Having low B12 can cause anaemia, fatigue and a whole host of other things that might make you feel very under the weather. In some cases, a long term B12 deficiency can be responsible for permanent neurological and nerve damage. However, because B12 is stored in our livers, it might take a while for these deficiencies to show (Glass, 1959).
Whatever health and wellbeing looks like to you, it’s important to make sure that your body is getting high-quality nutrients in the right quantities regardless of dietary restrictions, lifestyle, or other factors. B12 is no exception. For some people, the best way to achieve this is by using an oral B12 supplement; for others, it's by having regular injections of B12.
This article explores the different kinds of B12 supplementation, why one might be preferable over the other, and if there are any extra benefits or risks depending on that choice. We’ll also look at the different kinds of B12 you find in supplements and injections, so you know what to look out for when you’re choosing the right one for you.
There are different kinds of B12?
There are four different kinds of B12, some of which are more bioavailable and active than others! This also helps to determine which kind of supplement you’ll find them in.
Cyanocobalamin: This is a synthetic form of B12, which the body has to convert into the next two forms below before it can be used. Due to its synthetic nature it’s the most cost effective form of B12, making it the one which is most likely to be found in supplements. However, due to its synthetic nature it is also the least bioavailable and active (Hunt, Harrington and Robinson, 2014)
Methylcobalamin: The first of our non-synthetic forms of B12 is methylcobalamin, a naturally occurring co-enzyme. It is the most bioavailable form of B12, and also the most active, working mostly in our brains, nervous system, and liver (Lindstrand, 1964).
Adenosylcobalamin: Another naturally occurring co-enzyme, adenosylcobalamin works with methylcobalamin to cover most of the body’s need for B12. Adensylcobalamin is also vital in the creation and maintenance of the myelin sheath, which protects nerve cells and your brain, which methylcobalamin can’t achieve (Thakkar and Billa, 2014).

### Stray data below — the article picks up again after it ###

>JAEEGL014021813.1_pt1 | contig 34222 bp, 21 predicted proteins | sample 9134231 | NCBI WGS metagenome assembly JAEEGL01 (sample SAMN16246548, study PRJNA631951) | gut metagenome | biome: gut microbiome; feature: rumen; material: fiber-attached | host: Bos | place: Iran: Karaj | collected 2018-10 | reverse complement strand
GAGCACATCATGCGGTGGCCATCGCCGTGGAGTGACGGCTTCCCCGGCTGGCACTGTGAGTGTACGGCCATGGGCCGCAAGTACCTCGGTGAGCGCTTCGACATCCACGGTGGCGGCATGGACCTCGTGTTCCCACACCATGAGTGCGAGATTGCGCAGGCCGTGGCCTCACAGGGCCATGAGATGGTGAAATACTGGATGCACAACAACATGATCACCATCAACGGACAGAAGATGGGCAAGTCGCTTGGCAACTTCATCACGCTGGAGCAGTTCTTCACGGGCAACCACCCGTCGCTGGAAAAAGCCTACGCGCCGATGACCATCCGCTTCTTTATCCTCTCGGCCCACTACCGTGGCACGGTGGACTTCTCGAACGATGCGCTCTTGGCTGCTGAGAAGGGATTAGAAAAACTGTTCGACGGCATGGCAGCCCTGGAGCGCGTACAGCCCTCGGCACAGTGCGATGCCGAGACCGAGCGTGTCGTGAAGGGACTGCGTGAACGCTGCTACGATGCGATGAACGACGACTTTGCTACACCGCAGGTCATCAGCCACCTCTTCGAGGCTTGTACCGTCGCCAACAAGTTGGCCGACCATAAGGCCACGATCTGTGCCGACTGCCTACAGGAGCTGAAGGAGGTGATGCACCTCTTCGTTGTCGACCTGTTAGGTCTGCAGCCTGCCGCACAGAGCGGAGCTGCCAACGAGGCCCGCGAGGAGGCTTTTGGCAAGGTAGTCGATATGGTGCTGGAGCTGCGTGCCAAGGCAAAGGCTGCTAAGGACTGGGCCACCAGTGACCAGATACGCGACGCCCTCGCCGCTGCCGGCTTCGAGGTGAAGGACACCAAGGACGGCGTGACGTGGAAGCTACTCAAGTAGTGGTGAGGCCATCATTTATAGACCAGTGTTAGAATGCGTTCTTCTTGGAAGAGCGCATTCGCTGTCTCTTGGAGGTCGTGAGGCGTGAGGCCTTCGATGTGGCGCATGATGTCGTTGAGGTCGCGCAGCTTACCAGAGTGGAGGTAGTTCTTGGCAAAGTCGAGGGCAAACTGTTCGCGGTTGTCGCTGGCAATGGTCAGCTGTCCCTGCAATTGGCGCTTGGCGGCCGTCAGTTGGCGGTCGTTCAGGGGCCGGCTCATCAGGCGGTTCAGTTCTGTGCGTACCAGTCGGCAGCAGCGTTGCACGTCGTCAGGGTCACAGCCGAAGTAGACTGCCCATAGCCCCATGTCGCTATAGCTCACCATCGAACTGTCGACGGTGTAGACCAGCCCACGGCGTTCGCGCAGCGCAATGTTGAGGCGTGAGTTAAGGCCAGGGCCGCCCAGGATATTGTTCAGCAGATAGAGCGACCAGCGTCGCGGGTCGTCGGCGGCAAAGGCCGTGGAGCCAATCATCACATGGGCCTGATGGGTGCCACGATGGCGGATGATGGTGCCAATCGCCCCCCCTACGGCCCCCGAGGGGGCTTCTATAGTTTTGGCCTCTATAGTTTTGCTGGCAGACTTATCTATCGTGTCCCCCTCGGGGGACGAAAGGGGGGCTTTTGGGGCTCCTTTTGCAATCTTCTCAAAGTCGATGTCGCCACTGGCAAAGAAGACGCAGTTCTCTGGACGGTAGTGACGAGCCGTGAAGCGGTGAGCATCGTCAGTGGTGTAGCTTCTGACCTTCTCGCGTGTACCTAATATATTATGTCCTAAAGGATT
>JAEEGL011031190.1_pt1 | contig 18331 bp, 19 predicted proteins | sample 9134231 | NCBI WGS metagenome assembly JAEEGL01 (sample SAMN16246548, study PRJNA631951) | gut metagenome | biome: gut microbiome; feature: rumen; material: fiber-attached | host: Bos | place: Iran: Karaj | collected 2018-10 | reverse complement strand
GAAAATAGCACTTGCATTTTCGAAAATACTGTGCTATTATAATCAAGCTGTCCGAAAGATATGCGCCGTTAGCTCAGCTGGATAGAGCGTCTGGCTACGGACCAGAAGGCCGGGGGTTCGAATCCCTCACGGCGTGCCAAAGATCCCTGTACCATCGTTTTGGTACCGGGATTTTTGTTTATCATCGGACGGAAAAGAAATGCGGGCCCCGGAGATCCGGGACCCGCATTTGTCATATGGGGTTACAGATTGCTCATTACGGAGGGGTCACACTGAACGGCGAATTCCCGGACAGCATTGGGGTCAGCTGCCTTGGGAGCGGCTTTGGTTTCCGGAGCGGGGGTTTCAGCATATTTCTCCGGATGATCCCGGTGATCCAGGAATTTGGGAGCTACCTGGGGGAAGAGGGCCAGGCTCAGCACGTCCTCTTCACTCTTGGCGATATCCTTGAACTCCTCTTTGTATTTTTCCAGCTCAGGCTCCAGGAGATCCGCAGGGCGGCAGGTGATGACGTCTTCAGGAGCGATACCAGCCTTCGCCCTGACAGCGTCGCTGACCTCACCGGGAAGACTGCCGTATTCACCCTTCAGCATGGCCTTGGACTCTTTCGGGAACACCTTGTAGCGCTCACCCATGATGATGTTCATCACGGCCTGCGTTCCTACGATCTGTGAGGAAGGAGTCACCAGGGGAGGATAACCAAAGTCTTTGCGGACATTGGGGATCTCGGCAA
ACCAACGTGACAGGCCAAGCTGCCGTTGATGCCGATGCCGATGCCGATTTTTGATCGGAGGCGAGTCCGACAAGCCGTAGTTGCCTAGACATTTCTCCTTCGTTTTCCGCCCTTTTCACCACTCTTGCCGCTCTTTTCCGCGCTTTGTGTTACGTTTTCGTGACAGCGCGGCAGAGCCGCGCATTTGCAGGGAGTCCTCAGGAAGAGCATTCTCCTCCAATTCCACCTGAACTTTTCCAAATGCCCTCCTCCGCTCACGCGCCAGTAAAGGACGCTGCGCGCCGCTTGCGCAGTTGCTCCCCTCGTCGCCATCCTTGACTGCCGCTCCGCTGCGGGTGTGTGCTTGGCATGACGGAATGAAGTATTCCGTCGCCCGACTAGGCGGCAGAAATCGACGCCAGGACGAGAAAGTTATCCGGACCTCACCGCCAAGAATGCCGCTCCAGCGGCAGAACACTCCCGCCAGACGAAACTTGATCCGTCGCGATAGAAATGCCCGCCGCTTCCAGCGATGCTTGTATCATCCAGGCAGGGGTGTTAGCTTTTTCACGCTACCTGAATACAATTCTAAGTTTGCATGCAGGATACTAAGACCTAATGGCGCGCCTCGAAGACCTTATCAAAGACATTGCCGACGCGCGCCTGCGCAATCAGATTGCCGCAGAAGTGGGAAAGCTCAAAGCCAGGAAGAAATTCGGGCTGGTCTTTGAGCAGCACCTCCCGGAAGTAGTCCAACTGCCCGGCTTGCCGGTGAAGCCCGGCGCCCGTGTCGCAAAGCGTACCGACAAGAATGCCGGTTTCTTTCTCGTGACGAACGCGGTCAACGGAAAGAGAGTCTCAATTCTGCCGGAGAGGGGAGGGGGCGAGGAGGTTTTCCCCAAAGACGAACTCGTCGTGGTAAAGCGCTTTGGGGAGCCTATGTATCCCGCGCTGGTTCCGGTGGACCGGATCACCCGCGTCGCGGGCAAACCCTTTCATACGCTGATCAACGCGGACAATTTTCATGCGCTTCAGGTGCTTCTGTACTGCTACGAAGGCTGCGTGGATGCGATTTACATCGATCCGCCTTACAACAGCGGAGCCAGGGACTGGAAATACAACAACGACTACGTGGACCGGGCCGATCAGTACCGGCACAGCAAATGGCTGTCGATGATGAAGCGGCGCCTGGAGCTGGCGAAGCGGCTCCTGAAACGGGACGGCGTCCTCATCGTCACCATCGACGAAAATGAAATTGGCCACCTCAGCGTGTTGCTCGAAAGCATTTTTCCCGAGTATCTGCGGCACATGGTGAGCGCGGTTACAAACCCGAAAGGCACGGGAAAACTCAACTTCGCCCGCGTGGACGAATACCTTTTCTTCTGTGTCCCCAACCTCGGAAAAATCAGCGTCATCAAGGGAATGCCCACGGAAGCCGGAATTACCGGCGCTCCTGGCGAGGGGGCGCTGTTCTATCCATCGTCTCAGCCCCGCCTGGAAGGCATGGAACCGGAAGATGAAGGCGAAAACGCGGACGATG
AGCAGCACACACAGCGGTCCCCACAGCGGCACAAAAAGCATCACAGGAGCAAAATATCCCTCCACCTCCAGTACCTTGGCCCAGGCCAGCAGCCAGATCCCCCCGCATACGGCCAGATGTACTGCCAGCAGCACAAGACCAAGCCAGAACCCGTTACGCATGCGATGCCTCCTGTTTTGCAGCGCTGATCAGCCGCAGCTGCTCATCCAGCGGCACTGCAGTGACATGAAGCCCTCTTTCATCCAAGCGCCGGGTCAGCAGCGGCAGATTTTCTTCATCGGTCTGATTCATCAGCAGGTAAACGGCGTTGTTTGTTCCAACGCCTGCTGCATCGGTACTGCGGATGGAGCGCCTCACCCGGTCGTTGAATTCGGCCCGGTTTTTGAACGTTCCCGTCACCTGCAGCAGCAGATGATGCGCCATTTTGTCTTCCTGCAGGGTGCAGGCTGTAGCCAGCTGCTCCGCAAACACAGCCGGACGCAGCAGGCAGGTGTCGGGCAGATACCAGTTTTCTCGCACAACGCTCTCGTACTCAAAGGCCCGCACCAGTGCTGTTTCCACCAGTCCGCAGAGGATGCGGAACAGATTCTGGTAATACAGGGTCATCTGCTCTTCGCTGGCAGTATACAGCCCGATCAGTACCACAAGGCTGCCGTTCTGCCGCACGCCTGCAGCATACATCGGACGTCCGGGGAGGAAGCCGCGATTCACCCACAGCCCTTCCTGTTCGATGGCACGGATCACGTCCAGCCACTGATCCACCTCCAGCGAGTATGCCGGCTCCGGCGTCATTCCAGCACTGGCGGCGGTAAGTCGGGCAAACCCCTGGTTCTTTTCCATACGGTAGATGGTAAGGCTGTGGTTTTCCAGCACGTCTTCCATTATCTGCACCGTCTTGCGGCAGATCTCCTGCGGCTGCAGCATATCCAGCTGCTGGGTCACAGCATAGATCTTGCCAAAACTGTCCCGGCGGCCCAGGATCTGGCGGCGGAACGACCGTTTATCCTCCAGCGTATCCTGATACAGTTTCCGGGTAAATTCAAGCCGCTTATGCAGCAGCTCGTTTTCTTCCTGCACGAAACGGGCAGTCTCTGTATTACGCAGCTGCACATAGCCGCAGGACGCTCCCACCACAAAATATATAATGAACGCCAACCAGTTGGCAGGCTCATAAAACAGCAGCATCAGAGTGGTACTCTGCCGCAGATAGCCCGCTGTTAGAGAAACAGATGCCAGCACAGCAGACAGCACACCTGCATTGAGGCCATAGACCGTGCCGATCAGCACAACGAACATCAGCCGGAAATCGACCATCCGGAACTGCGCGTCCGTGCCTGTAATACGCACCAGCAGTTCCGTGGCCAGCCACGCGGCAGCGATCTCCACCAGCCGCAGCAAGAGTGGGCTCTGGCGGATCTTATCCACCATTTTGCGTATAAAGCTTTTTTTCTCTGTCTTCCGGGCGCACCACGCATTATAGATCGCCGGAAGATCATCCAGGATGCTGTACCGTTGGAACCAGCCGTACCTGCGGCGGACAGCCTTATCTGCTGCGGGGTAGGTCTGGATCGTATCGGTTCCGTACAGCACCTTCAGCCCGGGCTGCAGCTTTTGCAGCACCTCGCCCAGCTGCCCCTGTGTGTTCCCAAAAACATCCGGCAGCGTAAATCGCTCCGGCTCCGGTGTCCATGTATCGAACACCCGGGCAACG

Hydroxocobalamin: Hydroxocobalamin is naturally produced by bacteria in the digestive tract when food is broken down and converted into methylcobalamin and adenosylcobalamin. This form of B12 is most often used to treat serious or long term deficiencies. If a supplement contains hydroxocobalamin as the only form of B12, it is most likely to have been prescribed. This form of B12 is the one most commonly found in prescribed injections, although you may find it in other high strength oral supplements.
What are the factors which affect absorption?
There are many factors which can affect the way the human body absorbs nutrients, and B12 is no different. Some of these factors are the results of surgeries, genetic factors or chronic conditions which might require higher levels of B12 to ensure that enough is being absorbed by the body.
We used to be able to B12 in vegetables as it was present in the soil, but agricultural practices have diminished the levels of B12 in our soil to the point where it is almost non-existent. People who eat animal products can still obtain B12 through their diet but it is harder for vegetarians and vegans. It is believed that up to 90% of vegans and vegetarians are deficient in B12 (R, Se and T, 2014), and therefore recommended that they should use supplements to ensure their continued health.
However, deficiencies don’t only have an effect on vegans and vegetarians. Even people who get their B12 from animal-based products can still have difficulty absorbing B12. This is due to a lack of intrinsic factor. Intrinsic factor is a protein which is vital in the absorption of B12. Unlike a lot of other vitamins which can be absorbed straight into the bloodstream, B12 relies on binding with a protein called intrinsic factor to do this. People who don’t produce enough of this protein are more likely to suffer from B12 deficiencies. (Dali-Youcef and Andrès, 2009)